by Davi Kaur, EORTC Head of Communications
Over the last twenty years, health spending for cancer has increased faster than cancer incidences. According to Hofmarcher et al, in a paper published in EJC in April 2020, the total cost of cancer was €199 billion in Europe in 2018 and within the healthcare system the cost is €103 billion. The cost of cancer drugs have risen from €10 billion in 2005 to more than €32 billion in 2018. They state that “The rapid growth in cancer drug expenditure is linked to increased usage (e.g., increased number of cancer patients and new cancer drugs, new patient groups eligible for treatment, use in an adjuvant setting, longer duration of therapy) and to higher (list) prices of new drugs.”
However, 30% of new drugs coming on to market have limited benefit to patients, due to the fact that there is no understanding of duration, toxicity profiles, combinations and impact to specific populations. EORTC has been lobbying EU Parliament to include this missing information in the regulatory and health technology processes, i.e. the assessment of datasets that address these gaps, ensuring that any treatment coming into the healthcare system is cost effective and will appropriately benefit the patient.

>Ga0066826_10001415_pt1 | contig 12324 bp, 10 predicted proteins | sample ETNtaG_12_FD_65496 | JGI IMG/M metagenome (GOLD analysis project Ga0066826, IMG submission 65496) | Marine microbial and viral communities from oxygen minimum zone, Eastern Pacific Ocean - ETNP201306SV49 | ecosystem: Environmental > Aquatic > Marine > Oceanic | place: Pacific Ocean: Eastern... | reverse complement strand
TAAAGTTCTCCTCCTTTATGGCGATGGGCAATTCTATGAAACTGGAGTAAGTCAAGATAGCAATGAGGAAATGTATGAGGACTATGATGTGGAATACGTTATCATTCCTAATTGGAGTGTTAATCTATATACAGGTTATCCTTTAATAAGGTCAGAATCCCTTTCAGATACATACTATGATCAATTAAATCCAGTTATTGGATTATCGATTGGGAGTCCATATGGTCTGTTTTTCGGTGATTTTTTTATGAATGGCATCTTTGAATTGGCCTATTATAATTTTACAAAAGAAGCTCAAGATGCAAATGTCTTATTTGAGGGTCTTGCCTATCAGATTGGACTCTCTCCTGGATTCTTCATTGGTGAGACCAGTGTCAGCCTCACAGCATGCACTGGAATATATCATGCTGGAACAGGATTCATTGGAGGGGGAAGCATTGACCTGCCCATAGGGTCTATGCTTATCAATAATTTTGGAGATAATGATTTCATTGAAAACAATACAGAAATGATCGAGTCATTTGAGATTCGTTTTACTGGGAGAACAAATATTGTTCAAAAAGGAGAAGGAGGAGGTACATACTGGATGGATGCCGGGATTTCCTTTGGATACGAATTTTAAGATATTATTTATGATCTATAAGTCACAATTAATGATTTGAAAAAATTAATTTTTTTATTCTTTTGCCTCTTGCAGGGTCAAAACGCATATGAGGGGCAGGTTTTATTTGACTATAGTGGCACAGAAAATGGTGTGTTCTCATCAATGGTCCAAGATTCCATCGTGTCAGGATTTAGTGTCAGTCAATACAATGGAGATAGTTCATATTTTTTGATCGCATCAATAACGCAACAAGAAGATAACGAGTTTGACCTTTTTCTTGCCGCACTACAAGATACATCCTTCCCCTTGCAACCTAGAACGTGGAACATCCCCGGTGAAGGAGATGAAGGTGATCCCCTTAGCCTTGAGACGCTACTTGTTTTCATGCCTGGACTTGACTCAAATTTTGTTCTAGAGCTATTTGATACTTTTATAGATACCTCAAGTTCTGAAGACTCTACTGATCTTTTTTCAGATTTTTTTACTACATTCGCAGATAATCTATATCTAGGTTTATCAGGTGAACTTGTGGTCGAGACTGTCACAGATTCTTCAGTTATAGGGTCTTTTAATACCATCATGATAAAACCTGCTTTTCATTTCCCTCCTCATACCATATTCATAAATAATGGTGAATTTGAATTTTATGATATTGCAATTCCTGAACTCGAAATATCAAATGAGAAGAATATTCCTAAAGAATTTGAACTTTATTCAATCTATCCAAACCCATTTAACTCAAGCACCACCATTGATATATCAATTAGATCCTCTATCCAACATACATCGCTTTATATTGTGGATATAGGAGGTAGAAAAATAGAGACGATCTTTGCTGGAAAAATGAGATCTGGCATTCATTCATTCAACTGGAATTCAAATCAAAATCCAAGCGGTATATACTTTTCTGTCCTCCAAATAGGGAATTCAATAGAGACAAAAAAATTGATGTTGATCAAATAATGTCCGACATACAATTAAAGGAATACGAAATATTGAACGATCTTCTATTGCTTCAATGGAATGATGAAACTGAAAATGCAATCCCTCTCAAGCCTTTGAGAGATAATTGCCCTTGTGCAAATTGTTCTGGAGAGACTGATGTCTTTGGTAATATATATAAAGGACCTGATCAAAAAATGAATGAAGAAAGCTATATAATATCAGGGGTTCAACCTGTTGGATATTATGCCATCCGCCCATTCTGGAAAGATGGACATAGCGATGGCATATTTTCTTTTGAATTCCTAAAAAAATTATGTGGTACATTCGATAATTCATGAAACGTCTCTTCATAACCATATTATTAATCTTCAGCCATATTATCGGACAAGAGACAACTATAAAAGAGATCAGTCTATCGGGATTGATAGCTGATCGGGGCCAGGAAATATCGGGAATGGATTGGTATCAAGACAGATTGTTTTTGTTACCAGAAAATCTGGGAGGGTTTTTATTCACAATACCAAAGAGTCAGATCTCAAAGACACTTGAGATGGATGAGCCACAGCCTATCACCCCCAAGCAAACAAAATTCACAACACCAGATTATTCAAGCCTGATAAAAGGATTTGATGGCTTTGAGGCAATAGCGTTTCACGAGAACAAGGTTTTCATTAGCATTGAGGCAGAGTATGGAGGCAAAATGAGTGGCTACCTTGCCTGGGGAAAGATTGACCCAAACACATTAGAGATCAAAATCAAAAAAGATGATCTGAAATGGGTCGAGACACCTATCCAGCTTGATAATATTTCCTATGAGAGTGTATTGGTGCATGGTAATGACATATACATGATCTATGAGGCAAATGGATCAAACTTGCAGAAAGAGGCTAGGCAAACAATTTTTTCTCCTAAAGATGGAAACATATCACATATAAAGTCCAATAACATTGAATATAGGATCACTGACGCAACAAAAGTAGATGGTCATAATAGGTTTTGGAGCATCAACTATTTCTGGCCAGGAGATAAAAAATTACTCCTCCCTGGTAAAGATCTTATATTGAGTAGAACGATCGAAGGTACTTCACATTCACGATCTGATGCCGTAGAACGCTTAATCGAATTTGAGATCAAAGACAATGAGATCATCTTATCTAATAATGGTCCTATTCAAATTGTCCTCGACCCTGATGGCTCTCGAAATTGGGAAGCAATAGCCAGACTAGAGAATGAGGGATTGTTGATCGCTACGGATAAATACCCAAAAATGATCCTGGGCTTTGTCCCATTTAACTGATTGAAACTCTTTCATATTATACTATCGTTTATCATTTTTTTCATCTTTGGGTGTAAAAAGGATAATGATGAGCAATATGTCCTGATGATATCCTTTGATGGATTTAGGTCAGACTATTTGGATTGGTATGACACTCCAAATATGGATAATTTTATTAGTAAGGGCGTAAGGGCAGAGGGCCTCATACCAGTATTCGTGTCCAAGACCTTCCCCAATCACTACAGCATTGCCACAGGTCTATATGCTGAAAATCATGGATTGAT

In a series of policy events in November, Dr Denis Lacombe and members of EORTC have taken part in discussions to highlight this gap of treatment of optimisation. EORTC has a long history in clinical cancer research and it has seen that certain research questions such as de-escalation of treatment have an important impact of cancer care, however these datasets are not systematically required for the approval of treatment. EORTC addresses treatment optimisation in World Cancer Series, hosted by The Economist and in the European Cancer Summit hosted by European Cancer organisation.
In the development of the cancer plan, we must ensure that treatment optimisation is addressed and that there is funding provided to gather these datasets. Your support for this action is very much welcomed!